The Siberian Husky

Depending on your point of view, Siberian Huskies are:

IDEAL because they: NOT IDEAL because they:
Have low-maintenance grooming needs... Shed an unbelievable amount of fur
Are non-aggressive, friendly with strangers... Are not good guard dogs.
Are very affectionate... Need lots of attention/company.
Don't usually bark much... Sometimes "talk" or howl a lot.
Are good if you like a challenge... Can be difficult to obedience train.
Are active and athletic... Need daily exercise and love to dig.
Are medium-sized, can stay indoors... Can become "escape artists" outside.
Get along well with other dogs... Are not good with cats or livestock.
Love playing with children... Can be too much for young kids.
Like to go for walks - love to go for runs... Must ALWAYS be on a leash.
Are generally a very healthy, hardy breed... Can have epilepsy, cataracts.
Are very intelligent... Can be very destructive when bored.

So If You Want...
A demanding, shedding, digging, chewing, howling, hyperactive, fence-jumping, obedience-command-ignoring, crazy-about-running (away from you or while dragging you!), bouncing-off-the-walls-energetic dog,

That Is Also...
A smart, affectionate, comical, friendly, playful, fun-loving, good-natured, beautiful, graceful creature, with the greatest enthusiasm and love of life you may ever see...

You Want a Siberian Husky!

Note: The above describes the typical Siberian Husky, especially the young ones. Yes there can be exceptions, but don't count on it!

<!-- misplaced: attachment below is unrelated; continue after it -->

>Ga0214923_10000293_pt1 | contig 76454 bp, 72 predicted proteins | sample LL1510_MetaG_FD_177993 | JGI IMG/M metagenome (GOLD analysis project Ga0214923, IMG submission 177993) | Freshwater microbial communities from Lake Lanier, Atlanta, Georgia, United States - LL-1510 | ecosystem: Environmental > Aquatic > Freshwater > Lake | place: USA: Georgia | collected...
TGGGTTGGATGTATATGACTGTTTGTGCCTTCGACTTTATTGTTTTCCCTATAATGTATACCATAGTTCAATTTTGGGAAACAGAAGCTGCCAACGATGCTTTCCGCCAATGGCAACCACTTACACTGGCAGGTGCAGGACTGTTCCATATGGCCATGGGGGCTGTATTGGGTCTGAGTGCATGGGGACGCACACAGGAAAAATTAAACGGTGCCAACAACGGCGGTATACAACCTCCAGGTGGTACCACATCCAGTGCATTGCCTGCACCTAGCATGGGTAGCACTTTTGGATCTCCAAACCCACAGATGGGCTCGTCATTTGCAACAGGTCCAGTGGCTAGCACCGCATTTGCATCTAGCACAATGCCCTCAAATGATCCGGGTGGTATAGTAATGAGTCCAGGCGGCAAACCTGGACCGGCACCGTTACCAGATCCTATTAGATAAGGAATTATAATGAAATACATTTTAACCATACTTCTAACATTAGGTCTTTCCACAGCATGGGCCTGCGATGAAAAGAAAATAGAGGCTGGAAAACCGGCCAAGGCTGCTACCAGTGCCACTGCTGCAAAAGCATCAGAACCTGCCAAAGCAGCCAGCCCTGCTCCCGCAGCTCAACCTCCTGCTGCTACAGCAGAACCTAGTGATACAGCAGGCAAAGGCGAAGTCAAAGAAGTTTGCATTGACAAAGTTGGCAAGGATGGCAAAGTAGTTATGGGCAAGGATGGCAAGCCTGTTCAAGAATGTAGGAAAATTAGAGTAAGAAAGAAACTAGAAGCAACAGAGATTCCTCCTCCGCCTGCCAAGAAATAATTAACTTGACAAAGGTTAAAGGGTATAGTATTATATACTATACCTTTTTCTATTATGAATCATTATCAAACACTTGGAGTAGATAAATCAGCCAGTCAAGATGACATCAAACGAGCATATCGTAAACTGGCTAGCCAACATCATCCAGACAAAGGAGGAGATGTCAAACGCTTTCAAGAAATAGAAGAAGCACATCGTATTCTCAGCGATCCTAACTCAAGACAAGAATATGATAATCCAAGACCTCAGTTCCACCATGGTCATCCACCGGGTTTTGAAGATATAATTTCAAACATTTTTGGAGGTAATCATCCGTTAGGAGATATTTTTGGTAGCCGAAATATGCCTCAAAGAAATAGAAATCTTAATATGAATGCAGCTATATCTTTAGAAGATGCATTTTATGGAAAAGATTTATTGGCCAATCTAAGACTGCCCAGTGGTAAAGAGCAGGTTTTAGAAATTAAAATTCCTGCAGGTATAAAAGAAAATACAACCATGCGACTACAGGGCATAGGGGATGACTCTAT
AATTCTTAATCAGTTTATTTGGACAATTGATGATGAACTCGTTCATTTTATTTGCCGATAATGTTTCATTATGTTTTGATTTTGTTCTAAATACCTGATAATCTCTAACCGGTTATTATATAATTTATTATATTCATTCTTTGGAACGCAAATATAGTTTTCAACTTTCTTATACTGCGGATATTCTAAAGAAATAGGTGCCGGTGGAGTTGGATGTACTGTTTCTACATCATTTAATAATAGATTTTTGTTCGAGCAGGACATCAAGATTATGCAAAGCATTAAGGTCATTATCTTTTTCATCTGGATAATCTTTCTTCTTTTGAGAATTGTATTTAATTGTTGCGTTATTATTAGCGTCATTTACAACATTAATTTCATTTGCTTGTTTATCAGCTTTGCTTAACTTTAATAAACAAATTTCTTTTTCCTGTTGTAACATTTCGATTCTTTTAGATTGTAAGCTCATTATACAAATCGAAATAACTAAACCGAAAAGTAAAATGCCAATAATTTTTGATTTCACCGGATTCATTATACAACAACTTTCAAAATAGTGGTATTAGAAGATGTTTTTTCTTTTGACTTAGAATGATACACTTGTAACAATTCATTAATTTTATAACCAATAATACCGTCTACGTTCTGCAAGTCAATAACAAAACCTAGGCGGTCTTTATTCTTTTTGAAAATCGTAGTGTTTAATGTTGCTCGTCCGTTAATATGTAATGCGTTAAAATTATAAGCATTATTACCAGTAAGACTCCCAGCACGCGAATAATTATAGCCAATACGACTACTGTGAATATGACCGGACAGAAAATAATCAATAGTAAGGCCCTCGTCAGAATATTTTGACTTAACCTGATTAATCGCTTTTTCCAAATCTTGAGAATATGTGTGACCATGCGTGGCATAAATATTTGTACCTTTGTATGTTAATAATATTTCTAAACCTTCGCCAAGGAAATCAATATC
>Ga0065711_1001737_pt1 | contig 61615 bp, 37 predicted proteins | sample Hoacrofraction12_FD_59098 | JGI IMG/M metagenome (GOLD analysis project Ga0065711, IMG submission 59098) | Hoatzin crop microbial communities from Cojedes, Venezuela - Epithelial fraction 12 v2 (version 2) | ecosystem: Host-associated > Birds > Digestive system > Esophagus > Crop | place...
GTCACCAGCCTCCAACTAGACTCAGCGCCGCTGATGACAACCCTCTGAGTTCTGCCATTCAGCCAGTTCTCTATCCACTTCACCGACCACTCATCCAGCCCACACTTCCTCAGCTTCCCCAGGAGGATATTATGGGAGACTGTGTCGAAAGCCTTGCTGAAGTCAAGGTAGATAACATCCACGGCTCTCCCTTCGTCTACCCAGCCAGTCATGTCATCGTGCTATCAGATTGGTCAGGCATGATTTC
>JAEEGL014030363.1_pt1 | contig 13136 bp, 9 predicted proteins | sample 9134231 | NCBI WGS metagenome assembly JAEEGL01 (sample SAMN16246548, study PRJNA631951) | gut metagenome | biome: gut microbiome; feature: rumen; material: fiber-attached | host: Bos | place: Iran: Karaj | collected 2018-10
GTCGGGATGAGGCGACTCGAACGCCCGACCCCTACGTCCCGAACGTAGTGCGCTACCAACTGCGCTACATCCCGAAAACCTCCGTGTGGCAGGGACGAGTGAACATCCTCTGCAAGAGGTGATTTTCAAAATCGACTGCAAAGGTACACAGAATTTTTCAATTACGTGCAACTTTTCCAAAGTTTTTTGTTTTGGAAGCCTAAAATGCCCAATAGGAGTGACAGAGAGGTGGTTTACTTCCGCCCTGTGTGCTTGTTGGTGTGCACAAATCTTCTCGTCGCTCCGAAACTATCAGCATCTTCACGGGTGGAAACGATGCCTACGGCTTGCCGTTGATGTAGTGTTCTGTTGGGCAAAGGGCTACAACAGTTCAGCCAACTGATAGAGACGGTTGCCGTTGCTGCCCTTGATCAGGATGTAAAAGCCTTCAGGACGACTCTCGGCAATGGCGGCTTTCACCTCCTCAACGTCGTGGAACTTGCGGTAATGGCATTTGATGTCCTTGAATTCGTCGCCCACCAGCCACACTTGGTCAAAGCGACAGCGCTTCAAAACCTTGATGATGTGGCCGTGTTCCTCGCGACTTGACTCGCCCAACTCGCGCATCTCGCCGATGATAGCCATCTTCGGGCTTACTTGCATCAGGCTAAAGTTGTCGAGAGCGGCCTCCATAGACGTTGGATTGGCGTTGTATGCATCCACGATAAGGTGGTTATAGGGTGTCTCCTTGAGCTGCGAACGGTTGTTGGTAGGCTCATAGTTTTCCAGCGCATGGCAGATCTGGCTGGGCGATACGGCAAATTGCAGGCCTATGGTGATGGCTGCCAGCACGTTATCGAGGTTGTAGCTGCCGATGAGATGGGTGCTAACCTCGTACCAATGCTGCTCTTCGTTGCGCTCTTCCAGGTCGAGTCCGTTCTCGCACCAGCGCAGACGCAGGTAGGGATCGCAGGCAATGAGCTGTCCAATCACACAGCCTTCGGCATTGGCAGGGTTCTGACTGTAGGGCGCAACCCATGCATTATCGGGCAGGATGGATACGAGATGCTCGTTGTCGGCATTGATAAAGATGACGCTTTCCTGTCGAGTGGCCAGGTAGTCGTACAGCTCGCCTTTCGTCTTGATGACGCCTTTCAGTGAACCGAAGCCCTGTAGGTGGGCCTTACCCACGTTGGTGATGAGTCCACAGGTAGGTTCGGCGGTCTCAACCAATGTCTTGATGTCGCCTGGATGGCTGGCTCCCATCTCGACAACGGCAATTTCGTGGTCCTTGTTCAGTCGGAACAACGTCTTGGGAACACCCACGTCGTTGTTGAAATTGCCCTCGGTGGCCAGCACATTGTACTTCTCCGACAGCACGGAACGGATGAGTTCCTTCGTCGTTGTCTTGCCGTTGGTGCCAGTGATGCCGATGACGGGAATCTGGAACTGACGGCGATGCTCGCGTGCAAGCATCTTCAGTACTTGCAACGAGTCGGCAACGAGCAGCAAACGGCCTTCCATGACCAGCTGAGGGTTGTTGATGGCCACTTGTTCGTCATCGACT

By Lisa Ignacz
Southern California Siberian Husky Rescue
(reprinted with permission)



Funny Things about the Siberian Husky

GUARD DOGS - they are not! Oh, they will guard their rawhide chew, food dish, a stick they found, a tree with a squirrel in it, the hole they dug in your garden, and maybe small children. But when it comes to guarding the house, don't get your hopes up. He will greet just about any stranger like a long-lost friend. He will show him where everything is while trying to find a ball for him to throw or the location of the dog food. The only things that might deter a burglar are his wolf-like appearance, his over-enthusiastic greeting, and, of course, his nose in the burglar's crotch.

ALLERGIC TO DOG HAIR? The Siberian Husky has not one, but two coats: The outer layer of guard hairs and a downy undercoat. They generally shed twice a year, in the spring and fall. If your husky is a housedog, you can expect to have hair in your food, on your clothes and furniture and floating in the air you breathe. Encourage your friends not to wear dark clothing or sit in his favorite chair. When he begins to shed, it will take heavy grooming for about two weeks to get the coat under control. Shedding is less of a problem if you groom your husky about twice a week, year round. On the good side, you can always have the hair spun into yarn (there will be enough for a sizeable wardrobe). Also, at the peak of his blowing coat he will have the look of a starved wolf or coyote, which might discourage intruders (see above).

BORN TO RUN! This is a serious problem with huskies; they love to run. No matter how much he may love you, he will play the "chase me" game until he is tired of it (and you will be tired long before that). They should always be on a lead unless they are in the house or in a fenced yard. If your husky should get loose, he will come back sooner if you don't chase him. Tag along to keep him out of trouble, but act like you don't really want to catch him. If he likes to go places in the car, follow him in the car and open the door; chances are he will get in. Although he may not come to you, he will probably approach a stranger. Try to get the stranger to hold the dog so you can retrieve him. Huskies seem to have no understanding of traffic hazards, so if all else fails, try to get him away from busy streets.